Amazon Trumps Microsoft With C4 Virtual Servers

Amazon outstrips Microsoft's new Azure offering with launch of C4 Xlarge, a 36-virtual-CPU server instance.

Charles Babcock, Editor at Large, Cloud

January 13, 2015

3 Min Read
Haswell micro architecture die. <br />(Source: Amazon)

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Four days after Microsoft introduced its G series, which it claimed are the "largest ... of any virtual machine size currently available in the public cloud," Amazon Web Services has brought forth its new C4 Series instances, which are larger.

The C4s are designed for the largest data-processing and e-commerce workloads sent to the cloud. The AWS C4 instances were announced Nov. 13 at Amazon's Re:Invent event in Las Vegas.

Both Amazon C4s and Microsoft's G series virtual machines are based on version 3 of Intel's E5 Xeon chips, known as the Haswell family. Microsoft uses E5-2600 chips in its Azure hosts.

[Want to learn more about Microsoft's efforts to compete with Amazon? See Microsoft Matches Amazon With Cloud Crypto Key Storage.]

Amazon uses a chip customized by Intel for its EC2 servers. It is an E5-2666 running at 2.9 GHz but capable of using a design feature, Intel's TurboBoost, to increase the tempo to 3.5 GHz. For that increase to occur, other CPUs on the host need to be running at less than their full capacity. Any cores running at 3.5 GHz must stay within the power consumption and temperature limits set for the host as a whole.

The new Amazon C4 may utilize up to 36 virtual CPUs, with each virtual CPU representing half of an E5-2666 core. The E5-2666s go into Amazon servers packed with up to 18 cores each. The E5 generation is double-threaded, so each C4 virtual CPU in effect represents half the Haswell chip. The maximum virtual CPUs per C4 goes as high as 36.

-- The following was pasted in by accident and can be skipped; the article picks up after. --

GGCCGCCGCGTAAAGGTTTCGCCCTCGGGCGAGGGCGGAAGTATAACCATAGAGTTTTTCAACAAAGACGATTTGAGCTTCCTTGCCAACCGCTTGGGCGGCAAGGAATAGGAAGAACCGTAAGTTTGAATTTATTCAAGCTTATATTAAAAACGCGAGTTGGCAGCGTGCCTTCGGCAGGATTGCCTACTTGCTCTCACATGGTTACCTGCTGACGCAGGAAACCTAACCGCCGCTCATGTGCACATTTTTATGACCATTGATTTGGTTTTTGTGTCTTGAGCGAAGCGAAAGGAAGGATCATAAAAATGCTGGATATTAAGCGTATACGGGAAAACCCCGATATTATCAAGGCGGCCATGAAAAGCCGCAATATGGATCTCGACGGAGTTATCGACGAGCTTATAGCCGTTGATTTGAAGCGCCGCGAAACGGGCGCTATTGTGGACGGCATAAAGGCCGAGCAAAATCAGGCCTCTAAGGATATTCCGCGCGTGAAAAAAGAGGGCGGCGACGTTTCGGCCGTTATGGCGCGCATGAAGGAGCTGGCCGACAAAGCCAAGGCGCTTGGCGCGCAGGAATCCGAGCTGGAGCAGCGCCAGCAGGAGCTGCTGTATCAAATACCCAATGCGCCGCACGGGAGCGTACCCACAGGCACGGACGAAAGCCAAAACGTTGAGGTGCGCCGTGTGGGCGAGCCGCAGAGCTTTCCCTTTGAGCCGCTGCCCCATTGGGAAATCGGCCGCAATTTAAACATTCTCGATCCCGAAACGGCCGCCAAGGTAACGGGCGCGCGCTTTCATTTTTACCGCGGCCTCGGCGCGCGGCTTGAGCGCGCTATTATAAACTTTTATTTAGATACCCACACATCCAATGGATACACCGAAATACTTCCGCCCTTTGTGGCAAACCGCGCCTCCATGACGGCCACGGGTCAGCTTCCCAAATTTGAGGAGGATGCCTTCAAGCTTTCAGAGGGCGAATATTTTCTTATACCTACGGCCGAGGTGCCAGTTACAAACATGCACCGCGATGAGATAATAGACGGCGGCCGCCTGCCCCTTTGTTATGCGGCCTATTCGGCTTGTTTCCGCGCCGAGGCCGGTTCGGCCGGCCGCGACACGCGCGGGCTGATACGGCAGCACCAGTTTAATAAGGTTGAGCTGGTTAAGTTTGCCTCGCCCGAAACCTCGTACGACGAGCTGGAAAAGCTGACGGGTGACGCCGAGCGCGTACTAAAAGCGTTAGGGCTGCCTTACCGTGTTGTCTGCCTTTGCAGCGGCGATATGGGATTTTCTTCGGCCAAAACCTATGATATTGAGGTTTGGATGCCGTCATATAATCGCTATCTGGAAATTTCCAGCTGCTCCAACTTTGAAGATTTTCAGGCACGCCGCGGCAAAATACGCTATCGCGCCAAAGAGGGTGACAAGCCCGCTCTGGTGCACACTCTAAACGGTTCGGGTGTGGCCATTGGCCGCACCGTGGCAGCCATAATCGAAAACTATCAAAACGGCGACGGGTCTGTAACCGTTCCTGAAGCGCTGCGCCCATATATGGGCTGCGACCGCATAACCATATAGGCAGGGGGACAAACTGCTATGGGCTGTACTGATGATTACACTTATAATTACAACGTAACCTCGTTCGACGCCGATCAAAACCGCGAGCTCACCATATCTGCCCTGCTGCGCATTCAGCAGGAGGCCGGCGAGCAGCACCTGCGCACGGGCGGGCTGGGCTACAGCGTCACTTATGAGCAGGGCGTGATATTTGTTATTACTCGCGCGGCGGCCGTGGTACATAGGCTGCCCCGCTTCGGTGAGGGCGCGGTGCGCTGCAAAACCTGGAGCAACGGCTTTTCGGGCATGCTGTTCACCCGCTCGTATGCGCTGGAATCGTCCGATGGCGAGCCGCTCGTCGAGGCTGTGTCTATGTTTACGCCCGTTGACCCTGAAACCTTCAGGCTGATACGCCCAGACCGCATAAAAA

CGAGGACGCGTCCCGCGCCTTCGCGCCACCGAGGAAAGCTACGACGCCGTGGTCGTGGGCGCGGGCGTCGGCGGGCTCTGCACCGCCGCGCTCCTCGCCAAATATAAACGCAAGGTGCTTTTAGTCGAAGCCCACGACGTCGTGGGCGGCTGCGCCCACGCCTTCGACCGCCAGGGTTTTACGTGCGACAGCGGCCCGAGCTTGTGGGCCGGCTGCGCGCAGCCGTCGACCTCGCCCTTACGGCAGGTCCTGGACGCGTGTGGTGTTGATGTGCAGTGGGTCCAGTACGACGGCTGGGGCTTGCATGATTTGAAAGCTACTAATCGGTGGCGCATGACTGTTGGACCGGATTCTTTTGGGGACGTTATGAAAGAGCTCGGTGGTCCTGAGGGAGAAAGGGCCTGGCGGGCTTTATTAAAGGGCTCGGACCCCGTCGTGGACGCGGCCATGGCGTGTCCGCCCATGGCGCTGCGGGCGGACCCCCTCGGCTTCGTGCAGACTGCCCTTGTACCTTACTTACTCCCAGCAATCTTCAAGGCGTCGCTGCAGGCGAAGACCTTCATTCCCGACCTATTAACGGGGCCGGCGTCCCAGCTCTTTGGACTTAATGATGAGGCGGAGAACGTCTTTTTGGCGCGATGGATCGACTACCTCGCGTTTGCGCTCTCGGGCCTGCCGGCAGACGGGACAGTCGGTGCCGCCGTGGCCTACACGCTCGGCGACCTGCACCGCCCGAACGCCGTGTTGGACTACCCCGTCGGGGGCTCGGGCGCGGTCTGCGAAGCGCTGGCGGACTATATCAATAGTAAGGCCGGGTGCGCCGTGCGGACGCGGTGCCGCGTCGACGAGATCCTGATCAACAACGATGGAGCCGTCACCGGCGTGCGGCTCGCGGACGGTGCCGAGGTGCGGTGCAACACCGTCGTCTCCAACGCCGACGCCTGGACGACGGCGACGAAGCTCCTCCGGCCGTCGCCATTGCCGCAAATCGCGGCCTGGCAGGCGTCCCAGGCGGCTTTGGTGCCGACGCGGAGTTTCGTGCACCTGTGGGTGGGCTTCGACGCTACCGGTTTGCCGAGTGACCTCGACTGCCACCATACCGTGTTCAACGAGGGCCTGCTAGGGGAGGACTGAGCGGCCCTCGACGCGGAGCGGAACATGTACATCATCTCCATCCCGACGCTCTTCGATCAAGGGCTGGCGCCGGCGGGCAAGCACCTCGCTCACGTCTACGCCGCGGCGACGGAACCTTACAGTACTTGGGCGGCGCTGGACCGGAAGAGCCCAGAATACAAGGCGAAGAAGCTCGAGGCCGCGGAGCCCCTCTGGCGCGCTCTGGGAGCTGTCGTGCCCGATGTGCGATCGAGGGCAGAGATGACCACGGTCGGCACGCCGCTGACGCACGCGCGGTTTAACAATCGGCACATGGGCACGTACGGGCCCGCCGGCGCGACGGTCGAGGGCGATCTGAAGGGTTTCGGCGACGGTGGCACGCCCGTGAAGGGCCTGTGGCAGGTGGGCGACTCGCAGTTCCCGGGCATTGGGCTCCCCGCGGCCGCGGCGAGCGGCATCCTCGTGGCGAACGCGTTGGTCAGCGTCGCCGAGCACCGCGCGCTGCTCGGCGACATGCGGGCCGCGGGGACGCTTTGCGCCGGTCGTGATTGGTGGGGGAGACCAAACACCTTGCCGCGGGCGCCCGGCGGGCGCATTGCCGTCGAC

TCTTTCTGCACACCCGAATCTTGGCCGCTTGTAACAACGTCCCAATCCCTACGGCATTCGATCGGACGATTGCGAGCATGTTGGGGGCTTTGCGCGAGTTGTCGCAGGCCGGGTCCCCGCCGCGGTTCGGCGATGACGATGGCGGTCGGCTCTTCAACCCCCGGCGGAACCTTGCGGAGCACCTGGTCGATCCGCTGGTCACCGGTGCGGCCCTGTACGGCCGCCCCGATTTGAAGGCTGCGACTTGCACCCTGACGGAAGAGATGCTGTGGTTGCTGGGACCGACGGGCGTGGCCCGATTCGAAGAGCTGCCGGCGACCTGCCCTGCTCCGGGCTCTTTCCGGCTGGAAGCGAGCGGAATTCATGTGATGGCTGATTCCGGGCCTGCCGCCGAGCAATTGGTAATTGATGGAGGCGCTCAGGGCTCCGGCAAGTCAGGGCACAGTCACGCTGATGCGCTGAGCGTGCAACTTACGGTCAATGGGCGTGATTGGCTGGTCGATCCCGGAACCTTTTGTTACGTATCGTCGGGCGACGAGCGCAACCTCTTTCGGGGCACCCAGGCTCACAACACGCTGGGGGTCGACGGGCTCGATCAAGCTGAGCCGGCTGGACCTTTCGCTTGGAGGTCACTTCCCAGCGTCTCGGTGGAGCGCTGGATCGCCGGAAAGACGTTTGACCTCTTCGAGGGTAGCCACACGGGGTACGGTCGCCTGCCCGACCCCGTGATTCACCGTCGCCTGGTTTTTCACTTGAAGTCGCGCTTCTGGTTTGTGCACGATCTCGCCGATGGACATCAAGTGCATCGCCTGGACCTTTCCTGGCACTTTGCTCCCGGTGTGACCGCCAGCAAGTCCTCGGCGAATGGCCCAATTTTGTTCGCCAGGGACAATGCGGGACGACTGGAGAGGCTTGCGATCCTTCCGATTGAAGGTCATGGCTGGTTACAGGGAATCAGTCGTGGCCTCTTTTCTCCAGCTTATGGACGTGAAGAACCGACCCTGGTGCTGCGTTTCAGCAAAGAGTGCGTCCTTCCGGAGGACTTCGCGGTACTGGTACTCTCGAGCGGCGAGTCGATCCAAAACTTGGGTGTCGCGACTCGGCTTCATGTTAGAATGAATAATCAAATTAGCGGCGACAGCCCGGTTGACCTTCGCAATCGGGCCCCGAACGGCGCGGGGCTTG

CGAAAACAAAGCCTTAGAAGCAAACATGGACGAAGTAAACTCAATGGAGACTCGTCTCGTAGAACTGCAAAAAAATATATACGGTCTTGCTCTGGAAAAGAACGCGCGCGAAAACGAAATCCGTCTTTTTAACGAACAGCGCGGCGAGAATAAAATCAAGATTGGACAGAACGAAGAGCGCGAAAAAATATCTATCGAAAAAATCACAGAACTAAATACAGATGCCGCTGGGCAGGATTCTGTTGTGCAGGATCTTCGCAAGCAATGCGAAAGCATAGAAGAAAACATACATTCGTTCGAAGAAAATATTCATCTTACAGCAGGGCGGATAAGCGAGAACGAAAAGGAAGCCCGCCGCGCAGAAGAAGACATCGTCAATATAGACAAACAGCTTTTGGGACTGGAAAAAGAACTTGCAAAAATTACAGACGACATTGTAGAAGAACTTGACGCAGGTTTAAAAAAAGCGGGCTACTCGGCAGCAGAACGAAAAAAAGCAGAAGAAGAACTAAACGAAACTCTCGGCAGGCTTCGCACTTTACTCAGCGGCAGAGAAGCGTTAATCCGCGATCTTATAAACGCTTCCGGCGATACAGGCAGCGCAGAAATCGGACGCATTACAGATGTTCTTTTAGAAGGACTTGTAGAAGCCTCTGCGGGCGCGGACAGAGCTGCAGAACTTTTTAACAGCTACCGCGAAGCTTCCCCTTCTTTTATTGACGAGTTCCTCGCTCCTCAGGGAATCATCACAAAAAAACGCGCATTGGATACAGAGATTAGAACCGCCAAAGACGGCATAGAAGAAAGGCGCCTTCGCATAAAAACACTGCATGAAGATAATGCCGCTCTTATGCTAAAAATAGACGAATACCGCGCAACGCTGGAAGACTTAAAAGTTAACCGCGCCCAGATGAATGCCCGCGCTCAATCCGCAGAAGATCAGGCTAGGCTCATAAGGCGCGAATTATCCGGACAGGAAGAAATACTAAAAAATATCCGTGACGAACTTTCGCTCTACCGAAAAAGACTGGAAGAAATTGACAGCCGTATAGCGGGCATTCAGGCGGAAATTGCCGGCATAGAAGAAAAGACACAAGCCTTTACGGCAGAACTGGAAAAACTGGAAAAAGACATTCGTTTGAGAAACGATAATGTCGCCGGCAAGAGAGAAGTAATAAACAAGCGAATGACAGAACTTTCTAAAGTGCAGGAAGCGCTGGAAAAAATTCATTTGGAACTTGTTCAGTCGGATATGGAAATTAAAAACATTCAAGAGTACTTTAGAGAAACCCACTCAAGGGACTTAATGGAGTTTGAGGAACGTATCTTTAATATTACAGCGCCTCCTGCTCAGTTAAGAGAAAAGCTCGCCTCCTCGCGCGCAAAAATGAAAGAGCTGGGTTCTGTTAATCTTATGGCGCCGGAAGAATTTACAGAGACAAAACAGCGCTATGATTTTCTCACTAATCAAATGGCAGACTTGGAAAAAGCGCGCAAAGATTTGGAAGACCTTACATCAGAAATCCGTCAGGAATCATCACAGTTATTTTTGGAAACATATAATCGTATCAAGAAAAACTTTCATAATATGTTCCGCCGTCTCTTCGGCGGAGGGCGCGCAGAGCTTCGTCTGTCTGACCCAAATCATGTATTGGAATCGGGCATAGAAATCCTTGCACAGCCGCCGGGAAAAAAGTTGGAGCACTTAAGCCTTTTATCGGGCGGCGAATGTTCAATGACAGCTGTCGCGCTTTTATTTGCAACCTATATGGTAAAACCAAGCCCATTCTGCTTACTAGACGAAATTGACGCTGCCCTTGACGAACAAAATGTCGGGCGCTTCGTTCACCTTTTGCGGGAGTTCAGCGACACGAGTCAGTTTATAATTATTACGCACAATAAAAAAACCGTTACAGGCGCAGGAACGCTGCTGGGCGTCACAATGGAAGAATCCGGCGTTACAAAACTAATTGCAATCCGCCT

The largest Microsoft G Series can use up to 32 virtual CPUs, said Azure program management director Corey Sanders in a blog posted January 8. Microsoft didn't define what now constitutes a virtual CPU in the Azure camp, although it used to be the equivalent of a 1.6-GHz Xeon core. It also didn't state the chip speed of the Xeons that it is running, but a standard 2600 v3 can run at a variety of speeds from 1.6 GHz to 3.5 GHz.

Cloud vendors seldom compete on the basis of chip speeds, since the fastest chips are also the most expensive, and they're looking for a mass-produced price/performance sweet spot in the market. They order servers by the tens of thousands.

Amazon, however, has taken a first step toward competing on-chip performance by specifying the capabilities of the custom Haswell E5-2666 chip built for it.

"We are able to deliver more cores in the form of 36 vCPUs on the c4.8xlarge instance type," AWS's chief evangelist Jeff Barr wrote in a blog posted Monday, referring to hosts with 18 cores.

The C4 Large comes with 3.75 GB of RAM; the C4 8 Xlarge comes with 60 GB of RAM. The C4 Large is priced at $0.116 per hour; the C4 8 Xlarge is priced at $1.856 per hour.

Microsoft's largest G instance, the G5, comes with 32 virtual CPUs and a massive 448 GB of memory. It costs $9.65 per hour. An updated price list shows the G1 with two cores and 28 GB of RAM priced at $0.67 per hour. The number of cores, amount of memory, and price doubles for each uptick in the G series (except the G5): the G2 costs $1.34 per hour; the G3 $2.68 per hour; and the G4 $5.36 per hour.

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About the Author(s)

Charles Babcock

Editor at Large, Cloud

Charles Babcock is an editor-at-large for InformationWeek and author of Management Strategies for the Cloud Revolution, a McGraw-Hill book. He is the former editor-in-chief of Digital News, former software editor of Computerworld and former technology editor of Interactive Week. He is a graduate of Syracuse University where he obtained a bachelor's degree in journalism. He joined the publication in 2003.

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